[1b] The pivotal sentence of section 340.5 provides that "[a]ctions by a minor shall be commenced within three years from the date of the alleged wrongful act except that actions by a minor under the full age of six years shall be commenced within three years or prior to his eighth birthday whichever provides a longer period." Plaintiff contends that the plain meaning of the phrase "actions by a minor" refers to the plaintiff's age at the time the action is filed rather than at the time of the alleged wrongful act. He argues that the minor statute of limitations applies only if a plaintiff is under the age of majority when the action is filed. If the plaintiff is over the age of majority when the action is filed, then reference must be made to the adult statute of limitations, with its one-year "discovery" limitation.
Applying the rules of statutory construction enumerated above, it is apparent that plaintiff's reading of section 340.5 is fatally flawed. This court would be required to attribute widely divergent meanings to the same phrase as it appears in two parts of the same statute ¶ indeed, in two parts of the same sentence!
Specifically, the phrase "actions by a minor" appears twice in the third sentence of section 340.5. The second part of the sentence refers to "actions by a minor under the full age of six years." If, as plaintiff contends, the phrase "actions by a minor" referred to the plaintiff's age on the date the action is filed, no one who was the victim of medical malpractice while [38 Cal. 3d 53] under the age of six would be permitted to commence an action at the age of seven. By definition, a seven-year-old may not file an action or do anything else while he or she is "under the full age of six years." Yet, it is clear that the Legislature intended to permit a victim of medical malpractice under the age of six to file an action at any time prior to his or her eighth birthday and in some cases even later. It is, therefore, apparent that the phrase "actions by a minor" as used in the second part of the sentence refers to the plaintiff's age at the time of the alleged wrongful act.
In accordance with the rule that a word or phrase will be given the same meaning each time it appears in a statute (Stillwell v. State Bar, supra, 29 Cal.2d at p. 123), the phrase "actions by a minor" in the first part of the sentence must also refer to the plaintiff's age at the time of the wrongful act. The phrase "under the full age of six years" in the second part of the sentence merely modifies the word "minor" and does not compel a different result.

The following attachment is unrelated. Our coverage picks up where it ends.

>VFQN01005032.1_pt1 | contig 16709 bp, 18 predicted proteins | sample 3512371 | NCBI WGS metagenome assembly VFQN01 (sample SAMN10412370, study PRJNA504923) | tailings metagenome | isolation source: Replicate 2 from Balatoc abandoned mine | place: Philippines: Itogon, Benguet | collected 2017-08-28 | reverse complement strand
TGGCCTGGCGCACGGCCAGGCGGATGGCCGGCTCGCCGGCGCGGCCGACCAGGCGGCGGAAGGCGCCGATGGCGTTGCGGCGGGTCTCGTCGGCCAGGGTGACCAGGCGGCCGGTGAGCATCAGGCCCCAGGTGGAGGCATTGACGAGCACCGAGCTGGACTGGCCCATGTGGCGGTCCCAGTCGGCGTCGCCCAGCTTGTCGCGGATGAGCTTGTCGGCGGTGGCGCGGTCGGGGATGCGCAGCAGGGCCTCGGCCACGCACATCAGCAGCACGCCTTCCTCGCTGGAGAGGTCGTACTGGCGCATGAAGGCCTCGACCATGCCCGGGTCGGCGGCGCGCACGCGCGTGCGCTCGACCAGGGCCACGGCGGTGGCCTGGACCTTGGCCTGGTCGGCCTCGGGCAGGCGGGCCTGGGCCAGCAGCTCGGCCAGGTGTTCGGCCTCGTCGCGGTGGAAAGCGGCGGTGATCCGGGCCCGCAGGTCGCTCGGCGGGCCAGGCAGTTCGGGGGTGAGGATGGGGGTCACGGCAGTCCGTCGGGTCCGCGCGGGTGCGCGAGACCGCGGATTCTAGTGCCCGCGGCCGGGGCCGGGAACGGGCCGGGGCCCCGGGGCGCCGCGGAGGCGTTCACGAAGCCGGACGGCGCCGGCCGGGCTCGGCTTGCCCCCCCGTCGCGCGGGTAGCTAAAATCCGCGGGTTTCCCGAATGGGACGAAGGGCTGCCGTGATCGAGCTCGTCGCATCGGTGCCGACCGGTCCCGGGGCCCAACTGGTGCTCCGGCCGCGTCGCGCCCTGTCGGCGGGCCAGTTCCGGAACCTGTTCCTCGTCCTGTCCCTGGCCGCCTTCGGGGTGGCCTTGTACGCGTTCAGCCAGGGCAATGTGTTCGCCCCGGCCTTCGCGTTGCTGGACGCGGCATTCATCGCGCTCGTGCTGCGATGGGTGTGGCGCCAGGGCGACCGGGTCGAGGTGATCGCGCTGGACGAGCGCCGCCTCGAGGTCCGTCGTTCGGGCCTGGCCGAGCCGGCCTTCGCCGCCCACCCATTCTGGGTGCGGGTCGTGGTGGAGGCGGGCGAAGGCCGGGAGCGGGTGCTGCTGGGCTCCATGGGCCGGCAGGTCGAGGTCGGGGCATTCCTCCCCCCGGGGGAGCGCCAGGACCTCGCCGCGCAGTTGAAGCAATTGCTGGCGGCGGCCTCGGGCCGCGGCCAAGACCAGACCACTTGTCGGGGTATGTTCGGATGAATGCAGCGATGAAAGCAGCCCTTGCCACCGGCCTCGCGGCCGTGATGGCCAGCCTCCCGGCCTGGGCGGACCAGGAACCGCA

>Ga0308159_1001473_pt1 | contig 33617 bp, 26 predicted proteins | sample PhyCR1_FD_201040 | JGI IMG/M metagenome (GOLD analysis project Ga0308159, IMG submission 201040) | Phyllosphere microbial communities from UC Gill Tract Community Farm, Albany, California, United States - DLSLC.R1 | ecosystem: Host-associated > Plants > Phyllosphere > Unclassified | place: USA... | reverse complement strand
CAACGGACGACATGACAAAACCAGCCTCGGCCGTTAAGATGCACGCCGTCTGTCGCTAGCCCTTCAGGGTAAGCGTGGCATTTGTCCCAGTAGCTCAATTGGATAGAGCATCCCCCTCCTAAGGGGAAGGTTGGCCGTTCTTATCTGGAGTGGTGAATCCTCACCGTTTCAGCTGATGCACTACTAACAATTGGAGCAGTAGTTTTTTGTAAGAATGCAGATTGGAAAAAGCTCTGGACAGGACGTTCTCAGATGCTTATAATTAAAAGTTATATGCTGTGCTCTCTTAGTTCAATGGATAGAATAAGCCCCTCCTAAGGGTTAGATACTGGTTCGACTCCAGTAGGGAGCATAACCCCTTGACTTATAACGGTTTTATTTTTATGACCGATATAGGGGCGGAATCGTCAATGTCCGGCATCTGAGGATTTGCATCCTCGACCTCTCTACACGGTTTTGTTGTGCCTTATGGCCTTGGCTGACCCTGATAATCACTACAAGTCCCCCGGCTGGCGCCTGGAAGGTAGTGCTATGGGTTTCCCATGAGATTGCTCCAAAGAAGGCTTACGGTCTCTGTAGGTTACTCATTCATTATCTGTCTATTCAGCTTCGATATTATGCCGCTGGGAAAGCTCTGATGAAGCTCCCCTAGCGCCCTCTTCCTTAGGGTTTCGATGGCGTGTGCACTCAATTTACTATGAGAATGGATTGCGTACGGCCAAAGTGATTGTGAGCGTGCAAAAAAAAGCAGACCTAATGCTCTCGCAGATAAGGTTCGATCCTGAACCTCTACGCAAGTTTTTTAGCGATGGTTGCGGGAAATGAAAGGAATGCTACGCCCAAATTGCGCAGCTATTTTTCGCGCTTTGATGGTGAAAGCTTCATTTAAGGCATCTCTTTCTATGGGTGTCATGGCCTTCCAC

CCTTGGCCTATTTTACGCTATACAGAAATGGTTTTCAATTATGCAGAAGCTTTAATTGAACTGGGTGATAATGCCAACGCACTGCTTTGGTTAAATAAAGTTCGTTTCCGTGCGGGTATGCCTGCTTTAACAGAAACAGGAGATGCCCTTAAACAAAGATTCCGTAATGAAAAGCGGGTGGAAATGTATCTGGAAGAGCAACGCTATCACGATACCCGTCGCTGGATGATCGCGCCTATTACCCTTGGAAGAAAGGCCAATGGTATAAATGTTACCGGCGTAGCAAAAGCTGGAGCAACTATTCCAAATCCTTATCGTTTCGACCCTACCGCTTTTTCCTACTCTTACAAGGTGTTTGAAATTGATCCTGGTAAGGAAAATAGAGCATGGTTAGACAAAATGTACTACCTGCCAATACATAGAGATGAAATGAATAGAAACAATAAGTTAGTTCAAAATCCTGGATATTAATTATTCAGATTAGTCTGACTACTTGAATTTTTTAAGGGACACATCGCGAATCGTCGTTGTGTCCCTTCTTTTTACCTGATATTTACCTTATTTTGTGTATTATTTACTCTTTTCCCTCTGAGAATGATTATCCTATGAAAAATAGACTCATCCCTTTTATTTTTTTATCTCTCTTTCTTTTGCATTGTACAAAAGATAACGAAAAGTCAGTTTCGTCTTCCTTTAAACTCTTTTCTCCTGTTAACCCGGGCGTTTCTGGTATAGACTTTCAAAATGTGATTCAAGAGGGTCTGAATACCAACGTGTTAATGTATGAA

The construction advocated by plaintiff has other defects. First, plaintiff contends that he was subject to the requirement applicable to adults that an action be filed within one year after the discovery of the injury. He asserts that this one-year period began to run on his eighteenth birthday. However, the statute does not say that the action must be commenced within one year after the plaintiff becomes an adult. It states that "the time for the commencement of action shall be ... one year after the plaintiff discovers, or through the use of reasonable diligence should have discovered, the injury ...." (§ 340.5, italics added.)
Thus, if the "discovery" component of the adult statute of limitations were applicable at all, the one-year period would not run from plaintiff's eighteenth birthday. Rather, it would run from the date of discovery in August or September of 1977, when plaintiff was 17 years old.  In other words, the adult statute of limitations would begin to apply to plaintiff while he was still a minor, in clear violation of the Legislature's intention that minors should be treated differently than adults. fn. 3 [38 Cal. 3d 54]
[1c] Plaintiff's construction would also require a wrenching shift in the initial frame of reference whenever a minor malpractice victim over the age of 15 did not bring an action until he was 18. As noted above, the adult statute of limitations requires commencement of an action within three years after the date of the injury, while the three-year period prescribed in the minor statute of limitations begins to run on the date of the alleged wrongful act.
 "Wrongful act" and "injury" are not synonymous. (Kite v. Campbell, supra, 142 Cal.App.3d at p. 802; Tresemer v. Barke (1978) 86 Cal. App. 3d 656, 665 [150 Cal. Rptr. 384, 12 A.L.R.4th 27].) The word "injury" signifies both the negligent cause and the damaging effect of the alleged wrongful act and not the act itself. (Larcher v. Wanless (1976) 18 Cal. 3d 646, 655-656 & fn. 11 [135 Cal. Rptr. 75, 557 P.2d 507].) The date of injury could be much later than the date of the wrongful act where the plaintiff suffers no physical harm until months or years after the wrongful act. (Ibid.) fn. 4
[1d] In this case, the parties agree that the injury and the alleged wrongful act occurred simultaneously. However, plaintiff's construction of the statute would lead to bizarre results under a different set of circumstances.
For example, consider this set of facts. A person suffers a wrongful act at the hands of a health care provider at 15, but does not suffer any actionable harm until after 17, and the injury is not discovered nor an action filed by the time of the 18th birthday. Under plaintiff's construction of section 340.5, if the wrongful act occurred just before the victim's 15th birthday, any action would be barred by the minor statute of limitations. Three years would have elapsed from the time of the wrongful act before the victim's [38 Cal. 3d 55] eighteenth birthday, so there would be no question of the possible application of the adult provision.